How long did Paul Brown coach the Browns?
Paul Brown was the first coach of two NFL teams: the Cleveland Browns and the Cincinnati Bengals.
For 17 years, he led the Browns and helped the Bengals for a further eight.
Let’s take a look at his career to appreciate how he helped innovate the sport forever.
Brown’s Early Successes
When Arthur McBride formed the Browns in 1946, he didn’t know much about the sport but knew that he wanted the best coach for his new team.
His goal was to find a coach familiar to Ohio and its fans.
This factor was important because if McBride didn’t understand the sport, he did believe in its potential.
As a result, he hired former Ohio State University coach Paul Brown.
Before Brown joined the Buckeyes, they were a mediocre team that had never won a championship.
During his four years with the team, he led them to 18 victories with just eight loses and a single tie.
And he helped them win their first national championship in 1942, only one year after taking over.
Brown had a reputation as a tough but innovative coach who had the skills necessary to form uncertain players into great athletes.
When he signed up, Brown was ready to make his mark on the AAFC.
And after polling the community for potential team names, McBride chose the Browns in honor of the new coach.
Paul was against the idea from the beginning but gave up when no better team name could be found.
Though The Panthers was an early leader for McBride, Paul nixed the idea because he had once coached an unsuccessful team named The Panthers.
Successes In the NFL
Brown immediately rewarded McBride’s faith when he led Cleveland to four straight AAFC championship wins.
After the league folded – partially due to the Brown’s huge success – they were purchased by the NFL and integrated into the growing league.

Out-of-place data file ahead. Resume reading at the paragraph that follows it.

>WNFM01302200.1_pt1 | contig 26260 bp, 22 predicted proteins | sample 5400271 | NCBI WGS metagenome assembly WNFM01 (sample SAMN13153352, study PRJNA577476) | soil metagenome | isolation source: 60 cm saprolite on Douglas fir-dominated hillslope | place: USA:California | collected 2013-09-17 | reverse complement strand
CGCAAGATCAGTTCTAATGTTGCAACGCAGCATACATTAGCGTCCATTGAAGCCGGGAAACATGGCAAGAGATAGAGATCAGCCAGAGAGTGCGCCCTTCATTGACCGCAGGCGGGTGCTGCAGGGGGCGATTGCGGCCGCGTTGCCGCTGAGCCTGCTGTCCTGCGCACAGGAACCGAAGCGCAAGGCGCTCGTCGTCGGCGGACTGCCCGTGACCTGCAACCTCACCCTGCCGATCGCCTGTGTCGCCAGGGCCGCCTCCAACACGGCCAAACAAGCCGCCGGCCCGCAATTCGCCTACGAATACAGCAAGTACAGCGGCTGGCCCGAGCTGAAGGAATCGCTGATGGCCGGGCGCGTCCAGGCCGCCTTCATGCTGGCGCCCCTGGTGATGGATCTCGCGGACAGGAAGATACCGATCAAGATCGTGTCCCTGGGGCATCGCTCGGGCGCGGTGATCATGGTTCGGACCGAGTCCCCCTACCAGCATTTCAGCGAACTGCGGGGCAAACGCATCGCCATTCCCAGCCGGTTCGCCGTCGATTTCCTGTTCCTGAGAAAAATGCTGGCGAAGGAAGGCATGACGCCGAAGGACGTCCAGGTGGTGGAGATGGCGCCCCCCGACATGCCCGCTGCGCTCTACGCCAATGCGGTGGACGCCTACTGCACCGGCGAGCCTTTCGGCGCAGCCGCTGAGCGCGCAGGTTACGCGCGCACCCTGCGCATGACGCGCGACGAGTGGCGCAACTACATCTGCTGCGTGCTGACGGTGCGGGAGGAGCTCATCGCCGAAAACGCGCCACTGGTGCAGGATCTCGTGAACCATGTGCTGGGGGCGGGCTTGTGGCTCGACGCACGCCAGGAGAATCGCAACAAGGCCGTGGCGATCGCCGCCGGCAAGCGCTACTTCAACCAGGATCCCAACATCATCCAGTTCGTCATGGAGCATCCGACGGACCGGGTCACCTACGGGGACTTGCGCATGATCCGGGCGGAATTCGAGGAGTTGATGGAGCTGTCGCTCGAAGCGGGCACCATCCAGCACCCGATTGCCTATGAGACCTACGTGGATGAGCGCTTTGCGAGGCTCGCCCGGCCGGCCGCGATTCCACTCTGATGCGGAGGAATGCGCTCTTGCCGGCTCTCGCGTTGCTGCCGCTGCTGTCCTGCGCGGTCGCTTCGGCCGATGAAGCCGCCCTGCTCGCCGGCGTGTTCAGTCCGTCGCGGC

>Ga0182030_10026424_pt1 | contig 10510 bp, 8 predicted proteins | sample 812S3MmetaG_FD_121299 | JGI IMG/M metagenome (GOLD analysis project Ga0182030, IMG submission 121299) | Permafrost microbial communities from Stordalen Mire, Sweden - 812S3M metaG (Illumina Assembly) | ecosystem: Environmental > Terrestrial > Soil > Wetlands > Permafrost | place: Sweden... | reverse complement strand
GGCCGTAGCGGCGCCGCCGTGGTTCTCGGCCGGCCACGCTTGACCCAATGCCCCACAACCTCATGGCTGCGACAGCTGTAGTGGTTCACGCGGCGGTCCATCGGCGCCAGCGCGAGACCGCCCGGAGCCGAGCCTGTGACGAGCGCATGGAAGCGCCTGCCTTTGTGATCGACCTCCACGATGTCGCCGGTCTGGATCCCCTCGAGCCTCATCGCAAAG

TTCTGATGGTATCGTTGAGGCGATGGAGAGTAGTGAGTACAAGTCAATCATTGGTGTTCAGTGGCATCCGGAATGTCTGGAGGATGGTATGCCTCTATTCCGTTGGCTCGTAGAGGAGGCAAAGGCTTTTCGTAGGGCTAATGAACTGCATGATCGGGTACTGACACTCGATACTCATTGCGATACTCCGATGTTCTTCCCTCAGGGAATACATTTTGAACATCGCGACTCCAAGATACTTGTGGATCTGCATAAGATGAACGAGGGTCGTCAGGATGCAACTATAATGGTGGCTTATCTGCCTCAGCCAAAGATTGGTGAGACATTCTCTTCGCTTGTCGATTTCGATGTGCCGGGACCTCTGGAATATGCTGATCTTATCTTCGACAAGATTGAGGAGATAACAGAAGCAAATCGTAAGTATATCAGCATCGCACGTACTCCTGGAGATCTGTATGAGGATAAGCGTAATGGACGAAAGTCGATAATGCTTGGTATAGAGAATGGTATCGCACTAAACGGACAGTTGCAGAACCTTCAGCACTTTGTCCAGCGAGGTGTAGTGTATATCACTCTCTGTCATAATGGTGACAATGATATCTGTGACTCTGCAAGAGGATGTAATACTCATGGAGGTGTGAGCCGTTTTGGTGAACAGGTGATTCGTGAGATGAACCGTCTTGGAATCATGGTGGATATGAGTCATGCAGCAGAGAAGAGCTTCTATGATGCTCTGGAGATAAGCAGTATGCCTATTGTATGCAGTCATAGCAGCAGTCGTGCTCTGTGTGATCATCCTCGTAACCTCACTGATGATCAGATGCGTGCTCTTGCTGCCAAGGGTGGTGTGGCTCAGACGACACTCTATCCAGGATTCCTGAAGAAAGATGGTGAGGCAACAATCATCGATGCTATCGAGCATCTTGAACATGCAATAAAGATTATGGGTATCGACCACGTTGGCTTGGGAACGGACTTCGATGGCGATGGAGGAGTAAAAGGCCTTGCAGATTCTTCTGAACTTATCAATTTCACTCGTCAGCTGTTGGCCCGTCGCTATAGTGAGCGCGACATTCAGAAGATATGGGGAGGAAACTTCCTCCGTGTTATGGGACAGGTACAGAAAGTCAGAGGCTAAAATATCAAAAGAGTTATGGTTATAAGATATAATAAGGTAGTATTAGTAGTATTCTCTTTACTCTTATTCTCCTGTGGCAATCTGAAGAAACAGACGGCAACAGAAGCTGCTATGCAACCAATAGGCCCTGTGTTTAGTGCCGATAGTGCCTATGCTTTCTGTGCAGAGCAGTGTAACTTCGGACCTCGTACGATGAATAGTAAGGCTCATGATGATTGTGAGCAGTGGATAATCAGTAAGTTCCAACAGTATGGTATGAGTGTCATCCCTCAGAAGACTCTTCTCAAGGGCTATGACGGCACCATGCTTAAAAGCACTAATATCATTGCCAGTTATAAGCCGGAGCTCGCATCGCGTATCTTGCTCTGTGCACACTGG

And although the NFL’s many fans believed that the Browns would be a joke, they immediately proved their relevance by stomping the Philadelphia Eagles – then the defending champions – in their debut game and winning that year’s NFL championship.
Brown went on to win two more championships and was a vital part of the management that chose running back Jim Brown in the draft.
Unfortunately, McBride eventually sold the team to a man named Art Modell, who owned the club until moving it in 1996.
Modell was the opposite of McBride. Modell was a more hands-on owner who often interfered with or overrode Brown’s decisions.
As a result, Brown was gone by the 1962 season and spent the next few years collecting checks from the team on his still-existing contract.
The Formation of the Bengals
Retirement was a living hell for the still relatively young Brown.
As a result, he made a return to the NFL in 1967 when he helped launch the expansion team, the Cincinnati Bengals.
Brown was not only the first coach and general manager of the group but was also honored by having their stadium named after him.
Their first few years in the league were rough – 1968 and 1969 saw the team go 7-20-1 – Brown eventually turned the Bengals into a competitive team.
For example, Brown led the Bengals to playoff spots in 1970, 1973, and 1975.
However, Cincinnati never left the first round of the playoffs under his leadership.
Growing older and realizing that football had caught up with and in some ways surpassed his innovations, he retired from coaching in 1975.
However, he remained the team president until he died in 1991.
His son, Mike Brown, took over for him at the position.
Innovations By Paul Brown
Few individuals can be said to have done so much for the NFL as Paul Brown.
As the head of two successful clubs, he helped create championship-caliber football for over two decades.
Brown also helped to innovate many unique concepts that proved to be critical to the success of future football generations.
For example, Brown invented the modern facemask as a way of keeping his players safe from the demands of the sport.
He was also the first coach to use a playbook, the first to create a practice squad, and one of the first to realize the importance of strength over speed.
These early insights helped to make him the success he became and was critical to the success of other squads.
As a coach, he also innovated passing plays, such as the draw, and was critical in the creation of the West Coast Offense with the Bengals.
This offense consisted of short, but accurate passes that later became the style of his former assistant coach Bill Walsh when he went on to lead the San Francisco 49ers to several Super Bowl wins.